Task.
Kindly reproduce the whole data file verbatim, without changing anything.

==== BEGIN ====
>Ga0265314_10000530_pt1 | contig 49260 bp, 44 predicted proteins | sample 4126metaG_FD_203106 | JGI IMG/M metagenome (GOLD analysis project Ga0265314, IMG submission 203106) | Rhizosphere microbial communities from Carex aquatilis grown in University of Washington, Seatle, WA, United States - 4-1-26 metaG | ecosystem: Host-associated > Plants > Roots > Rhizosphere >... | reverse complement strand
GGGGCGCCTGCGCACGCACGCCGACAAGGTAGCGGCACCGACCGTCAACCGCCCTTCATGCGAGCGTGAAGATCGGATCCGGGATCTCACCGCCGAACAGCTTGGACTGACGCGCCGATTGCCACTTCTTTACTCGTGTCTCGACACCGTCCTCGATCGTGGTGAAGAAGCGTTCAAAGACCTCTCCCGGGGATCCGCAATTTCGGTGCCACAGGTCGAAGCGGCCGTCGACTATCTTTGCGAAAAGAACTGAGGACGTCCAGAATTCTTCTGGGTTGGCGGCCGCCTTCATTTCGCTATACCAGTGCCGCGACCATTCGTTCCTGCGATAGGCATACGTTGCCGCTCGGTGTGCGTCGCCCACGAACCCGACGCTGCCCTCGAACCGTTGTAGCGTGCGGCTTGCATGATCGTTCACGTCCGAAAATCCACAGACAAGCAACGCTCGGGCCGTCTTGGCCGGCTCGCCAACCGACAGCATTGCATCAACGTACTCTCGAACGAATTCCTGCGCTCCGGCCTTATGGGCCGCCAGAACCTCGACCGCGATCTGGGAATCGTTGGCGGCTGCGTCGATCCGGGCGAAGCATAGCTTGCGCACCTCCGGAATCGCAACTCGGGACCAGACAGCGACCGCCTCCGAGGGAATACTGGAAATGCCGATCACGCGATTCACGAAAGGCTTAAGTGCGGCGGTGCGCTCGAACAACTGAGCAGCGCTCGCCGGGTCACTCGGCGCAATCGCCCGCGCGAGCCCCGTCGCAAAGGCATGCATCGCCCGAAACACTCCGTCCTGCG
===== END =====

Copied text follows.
>Ga0265314_10000530_pt1 | contig 49260 bp, 44 predicted proteins | sample 4126metaG_FD_203106 | JGI IMG/M metagenome (GOLD analysis project Ga0265314, IMG submission 203106) | Rhizosphere microbial communities from Carex aquatilis grown in University of Washington, Seatle, WA, United States - 4-1-26 metaG | ecosystem: Host-associated > Plants > Roots > Rhizosphere >... | reverse complement strand
GGGGCGCCTGCGCACGCACGCCGACAAGGTAGCGGCACCGACCGTCAACCGCCCTTCATGCGAGCGTGAAGATCGGATCCGGGATCTCACCGCCGAACAGCTTGGACTGACGCGCCGATTGCCACTTCTTTACTCGTGTCTCGACACCGTCCTCGATCGTGGTGAAGAAGCGTTCAAAGACCTCTCCCGGGGATCCGCAATTTCGGTGCCACAGGTCGAAGCGGCCGTCGACTATCTTTGCGAAAAGAACTGAGGACGTCCAGAATTCTTCTGGGTTGGCGGCCGCCTTCATTTCGCTATACCAGTGCCGCGACCATTCGTTCCTGCGATAGGCATACGTTGCCGCTCGGTGTGCGTCGCCCACGAACCCGACGCTGCCCTCGAACCGTTGTAGCGTGCGGCTTGCATGATCGTTCACGTCCGAAAATCCACAGACAAGCAACGCTCGGGCCGTCTTGGCCGGCTCGCCAACCGACAGCATTGCATCAACGTACTCTCGAACGAATTCCTGCGCTCCGGCCTTATGGGCCGCCAGAACCTCGACCGCGATCTGGGAATCGTTGGCGGCTGCGTCGATCCGGGCGAAGCATAGCTTGCGCACCTCCGGAATCGCAACTCGGGACCAGACAGCGACCGCCTCCGAGGGAATACTGGAAATGCCGATCACGCGATTCACGAAAGGCTTAAGTGCGGCGGTGCGCTCGAACAACTGAGCAGCGCTCGCCGGGTCACTCGGCGCAATCGCCCGCGCGAGCCCCGTCGCAAAGGCATGCATCGCCCGAAACACTCCGTCCTGCG